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  5. Abstract This study assesses the ecohydrological effects of recent meteorological droughts in tropical South America based on multiple sources of data, and investigates the possible mechanisms underlying the drought response and recovery of different ecohydrological systems. Soil drought response and recovery lag behind the meteorological drought, with delays longer in the dry region (Nordeste) than in the wet region (Amazonia), and longer in deep soil than in shallow soil. Evapotranspiration (ET) and vegetation in Nordeste are limited by water under normal conditions and decrease promptly in response to the onset of shallow soil drought. In most of the Amazon where water is normally abundant, ET and vegetation indices follow an increase-then-decrease pattern, increase at the drought onset due to increased sunshine and decrease when the drought is severe enough to cause a shift from an energy-limited regime to a water-limited regime. After the demise of meteorological droughts, ET and vegetation rapidly recover in Nordeste with the replenishment of shallow soil moisture (SM), but take longer to recover in southern Amazon due to their dependence on deep SM storage. Following severe droughts, the negative anomalies of ET and vegetation indices in southern Amazon tend to persist well beyond the end of soil drought, indicating drought-induced forest mortality that is slow to recover from. Findings from this study may have implications on the possibility of a future forest dieback as drought is projected to become more frequent and more severe in a warmer climate. 
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  6. null (Ed.)
    In comparison with conventional content delivery networks, peer-to-peer (p2p) content delivery is promising to save cost and handle high peak-demand, and can also complement the decentralized storage networks such as Filecoin. However, reliable p2p delivery requires proper enforcement of delivery fairness, i.e., the deliverers should be rewarded according to their in-time delivery. Unfortunately, most existing studies on delivery fairness are based on non-cooperative game-theoretic assumptions that are arguably unrealistic in the ad-hoc p2p setting. We for the first time put forth an expressive yet still minimalist security notion for desired fair p2p content delivery, and give two efficient solutions 𝖥𝖺𝗂𝗋𝖣𝗈𝗐𝗇𝗅𝗈𝖺𝖽 and 𝖥𝖺𝗂𝗋𝖲𝗍𝗋𝖾𝖺𝗆 via the blockchain for p2p downloading and p2p streaming scenarios, respectively. Our designs not only guarantee delivery fairness to ensure deliverers be paid (nearly) proportional to their in-time delivery but also ensure the content consumers and content providers are fairly treated. The fairness of each party can be guaranteed when the other two parties collude to arbitrarily misbehave. Moreover, the systems are efficient in the sense of attaining nearly asymptotically optimal on-chain costs and deliverer communication. We implement the protocols and build the prototype systems atop the Ethereum Ropsten network. Extensive experiments done in LAN and WAN settings showcase their high practicality.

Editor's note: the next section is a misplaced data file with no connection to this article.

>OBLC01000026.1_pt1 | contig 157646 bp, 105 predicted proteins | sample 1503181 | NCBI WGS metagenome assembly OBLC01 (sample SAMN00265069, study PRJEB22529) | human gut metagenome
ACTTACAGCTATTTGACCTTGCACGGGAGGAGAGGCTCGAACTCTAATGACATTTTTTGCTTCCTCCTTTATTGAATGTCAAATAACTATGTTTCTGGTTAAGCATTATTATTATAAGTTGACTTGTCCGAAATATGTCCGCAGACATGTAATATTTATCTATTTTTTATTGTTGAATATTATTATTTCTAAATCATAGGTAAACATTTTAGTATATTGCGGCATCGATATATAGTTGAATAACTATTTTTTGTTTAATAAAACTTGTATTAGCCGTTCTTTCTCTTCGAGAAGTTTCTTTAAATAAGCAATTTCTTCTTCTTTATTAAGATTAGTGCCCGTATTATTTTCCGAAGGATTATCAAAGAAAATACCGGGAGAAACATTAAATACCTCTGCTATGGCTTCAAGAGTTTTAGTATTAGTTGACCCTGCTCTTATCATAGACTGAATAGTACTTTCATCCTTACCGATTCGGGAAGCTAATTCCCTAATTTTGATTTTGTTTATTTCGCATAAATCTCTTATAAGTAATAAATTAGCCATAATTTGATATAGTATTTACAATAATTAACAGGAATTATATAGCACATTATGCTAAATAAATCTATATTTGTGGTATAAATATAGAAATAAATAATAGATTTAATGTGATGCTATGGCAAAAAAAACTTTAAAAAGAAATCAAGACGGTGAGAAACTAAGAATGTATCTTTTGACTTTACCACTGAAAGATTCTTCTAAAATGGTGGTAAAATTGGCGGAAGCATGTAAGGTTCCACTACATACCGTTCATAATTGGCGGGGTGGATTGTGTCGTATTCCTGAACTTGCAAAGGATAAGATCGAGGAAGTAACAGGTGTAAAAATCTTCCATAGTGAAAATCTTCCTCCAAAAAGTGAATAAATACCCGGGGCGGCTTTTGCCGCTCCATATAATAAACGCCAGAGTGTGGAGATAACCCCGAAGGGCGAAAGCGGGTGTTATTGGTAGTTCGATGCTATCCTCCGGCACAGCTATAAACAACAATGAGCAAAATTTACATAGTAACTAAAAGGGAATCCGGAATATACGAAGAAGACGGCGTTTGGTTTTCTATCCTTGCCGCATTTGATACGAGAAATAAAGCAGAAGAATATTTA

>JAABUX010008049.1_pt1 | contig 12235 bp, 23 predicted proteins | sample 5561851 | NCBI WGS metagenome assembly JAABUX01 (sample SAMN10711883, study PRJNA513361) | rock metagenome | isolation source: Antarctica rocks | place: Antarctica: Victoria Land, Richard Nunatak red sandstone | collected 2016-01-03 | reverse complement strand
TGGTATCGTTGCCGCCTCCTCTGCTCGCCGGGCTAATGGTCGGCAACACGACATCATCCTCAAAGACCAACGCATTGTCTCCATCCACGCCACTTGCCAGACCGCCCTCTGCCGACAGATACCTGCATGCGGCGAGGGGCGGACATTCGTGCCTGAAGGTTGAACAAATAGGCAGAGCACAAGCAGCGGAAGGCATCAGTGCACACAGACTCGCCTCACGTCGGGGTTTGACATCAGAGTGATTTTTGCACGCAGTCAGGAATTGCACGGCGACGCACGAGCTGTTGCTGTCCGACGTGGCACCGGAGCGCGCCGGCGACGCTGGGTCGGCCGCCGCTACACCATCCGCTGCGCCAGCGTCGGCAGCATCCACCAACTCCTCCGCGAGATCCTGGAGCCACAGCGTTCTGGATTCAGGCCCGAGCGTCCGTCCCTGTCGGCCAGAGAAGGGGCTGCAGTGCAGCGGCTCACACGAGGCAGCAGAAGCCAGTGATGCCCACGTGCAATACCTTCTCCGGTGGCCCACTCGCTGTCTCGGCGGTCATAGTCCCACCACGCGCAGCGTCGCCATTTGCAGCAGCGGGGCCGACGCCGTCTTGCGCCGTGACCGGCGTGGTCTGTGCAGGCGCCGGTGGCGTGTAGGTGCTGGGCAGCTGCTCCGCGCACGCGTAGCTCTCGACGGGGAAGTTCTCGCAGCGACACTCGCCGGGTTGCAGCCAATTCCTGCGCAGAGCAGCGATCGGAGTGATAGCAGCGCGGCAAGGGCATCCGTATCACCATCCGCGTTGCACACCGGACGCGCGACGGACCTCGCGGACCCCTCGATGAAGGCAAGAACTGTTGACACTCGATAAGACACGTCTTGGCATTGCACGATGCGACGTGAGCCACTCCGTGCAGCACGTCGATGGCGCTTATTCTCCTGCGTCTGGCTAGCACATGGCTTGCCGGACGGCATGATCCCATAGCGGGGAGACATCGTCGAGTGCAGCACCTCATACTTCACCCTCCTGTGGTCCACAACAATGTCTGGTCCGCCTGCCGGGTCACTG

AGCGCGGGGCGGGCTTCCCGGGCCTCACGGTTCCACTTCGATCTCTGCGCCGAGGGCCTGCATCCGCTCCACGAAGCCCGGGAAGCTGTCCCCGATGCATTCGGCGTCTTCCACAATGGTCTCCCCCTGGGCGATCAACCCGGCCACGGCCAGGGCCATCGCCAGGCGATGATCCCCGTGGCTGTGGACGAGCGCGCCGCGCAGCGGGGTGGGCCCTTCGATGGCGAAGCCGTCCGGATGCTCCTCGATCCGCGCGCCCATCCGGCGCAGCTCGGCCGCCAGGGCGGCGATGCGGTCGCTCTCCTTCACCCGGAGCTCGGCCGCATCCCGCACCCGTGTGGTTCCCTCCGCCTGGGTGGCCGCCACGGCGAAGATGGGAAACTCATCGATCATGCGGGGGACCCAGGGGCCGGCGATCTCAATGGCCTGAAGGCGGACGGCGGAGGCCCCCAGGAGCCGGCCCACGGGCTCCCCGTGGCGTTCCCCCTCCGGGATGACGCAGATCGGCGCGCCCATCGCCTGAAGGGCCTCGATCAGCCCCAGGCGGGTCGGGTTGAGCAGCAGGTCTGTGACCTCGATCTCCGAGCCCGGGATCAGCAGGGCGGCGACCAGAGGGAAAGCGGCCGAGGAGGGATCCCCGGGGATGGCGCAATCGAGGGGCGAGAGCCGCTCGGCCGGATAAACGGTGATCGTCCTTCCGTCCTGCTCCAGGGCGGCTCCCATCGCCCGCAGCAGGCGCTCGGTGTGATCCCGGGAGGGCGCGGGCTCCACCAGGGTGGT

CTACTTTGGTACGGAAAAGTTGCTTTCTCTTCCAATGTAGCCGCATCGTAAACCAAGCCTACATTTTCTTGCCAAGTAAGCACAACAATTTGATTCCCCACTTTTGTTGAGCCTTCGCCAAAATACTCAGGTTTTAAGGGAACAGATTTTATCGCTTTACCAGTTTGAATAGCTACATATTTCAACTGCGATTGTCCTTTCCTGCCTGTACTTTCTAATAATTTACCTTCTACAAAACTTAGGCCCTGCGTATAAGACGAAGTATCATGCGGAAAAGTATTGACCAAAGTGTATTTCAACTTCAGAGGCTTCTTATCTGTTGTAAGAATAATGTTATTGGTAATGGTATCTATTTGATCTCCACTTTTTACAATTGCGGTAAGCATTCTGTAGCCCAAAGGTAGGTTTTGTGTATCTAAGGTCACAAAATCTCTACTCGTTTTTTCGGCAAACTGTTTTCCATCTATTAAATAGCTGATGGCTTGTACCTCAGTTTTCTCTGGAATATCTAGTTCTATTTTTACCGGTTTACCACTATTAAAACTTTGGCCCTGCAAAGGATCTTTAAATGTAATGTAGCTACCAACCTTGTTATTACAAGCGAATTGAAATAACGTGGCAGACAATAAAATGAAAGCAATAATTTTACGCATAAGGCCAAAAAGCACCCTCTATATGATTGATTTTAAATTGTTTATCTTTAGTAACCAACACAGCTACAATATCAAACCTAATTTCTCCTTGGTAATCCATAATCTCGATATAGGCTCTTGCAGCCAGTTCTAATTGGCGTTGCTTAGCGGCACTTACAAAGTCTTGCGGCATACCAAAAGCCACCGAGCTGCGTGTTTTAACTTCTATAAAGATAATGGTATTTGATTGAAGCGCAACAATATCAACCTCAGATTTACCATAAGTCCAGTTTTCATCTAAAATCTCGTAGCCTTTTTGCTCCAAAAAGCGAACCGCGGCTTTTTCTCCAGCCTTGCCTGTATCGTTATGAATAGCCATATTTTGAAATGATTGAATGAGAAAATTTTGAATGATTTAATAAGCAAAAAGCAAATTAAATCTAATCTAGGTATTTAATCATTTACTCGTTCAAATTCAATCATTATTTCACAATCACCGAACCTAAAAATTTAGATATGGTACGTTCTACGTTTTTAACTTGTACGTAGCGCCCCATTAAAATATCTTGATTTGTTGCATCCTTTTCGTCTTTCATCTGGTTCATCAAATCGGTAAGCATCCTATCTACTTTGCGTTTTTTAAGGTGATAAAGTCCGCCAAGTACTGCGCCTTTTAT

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  7. null (Ed.)
    Abstract This study investigates the potential effects of historical deforestation in South America using a regional climate model driven with reanalysis data. Two different sources of data were used to quantify deforestation during the 1980s to 2010s, leading to two scenarios of forest loss: smaller but spatially continuous in scenario 1 and larger but spatially scattered in scenario 2. The model simulates a generally warmer and drier local climate following deforestation. Vegetation canopy becomes warmer due to reduced canopy evapotranspiration, and ground becomes warmer due to more radiation reaching the ground. The warming signal for surface air is weaker than for ground and vegetation, likely due to reduced surface roughness suppressing the sensible heat flux. For surface air over deforested areas, the warming signal is stronger for the nighttime minimum temperature and weaker or even becomes a cooling signal for the daytime maximum temperature, due to the strong radiative effects of albedo at midday, which reduces the diurnal amplitude of temperature. The drying signals over deforested areas include lower atmospheric humidity, less precipitation, and drier soil. The model identifies the La Plata basin as a region remotely influenced by deforestation, where a simulated increase of precipitation leads to wetter soil, higher ET, and a strong surface cooling. Over both deforested and remote areas, the deforestation-induced surface climate changes are much stronger in scenario 2 than scenario 1; coarse-resolution data and models (such as in scenario 1) cannot represent the detailed spatial structure of deforestation and underestimate its impact on local and regional climates. 
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  8. Abstract

    For countries dependent on rainfed agriculture, failure of the rainy season can lead to serious consequences on the broader economy. Maize, a common staple crop in these countries, often expresses significant interannual variability, given its high sensitivity to water stress. It is traditionally planted at rainy season onset to maximize the growing season and potential yield; however, this risks planting during a ‘false onset’ that can damage the crop or require replanting. Rainy season onset forecasts offer some promise in reducing this risk; however, the potential for increasing yield has not been explicitly quantified. This study quantifies the yield gap associated with suboptimal maize planting times using a process-based crop model over a 36 year historical period across Ethiopia. Onset-informed and forecast-informed approaches are compared with a baseline approach, and results indicate a strong potential for yield gains in drier regions as well as reductions in interannual variance countrywide. In contrast, regions with reliably sufficient precipitation illustrate only minimal gains. In general, integration of onset forecasts into agricultural decision-making warrants inclusion in agricultural extension efforts.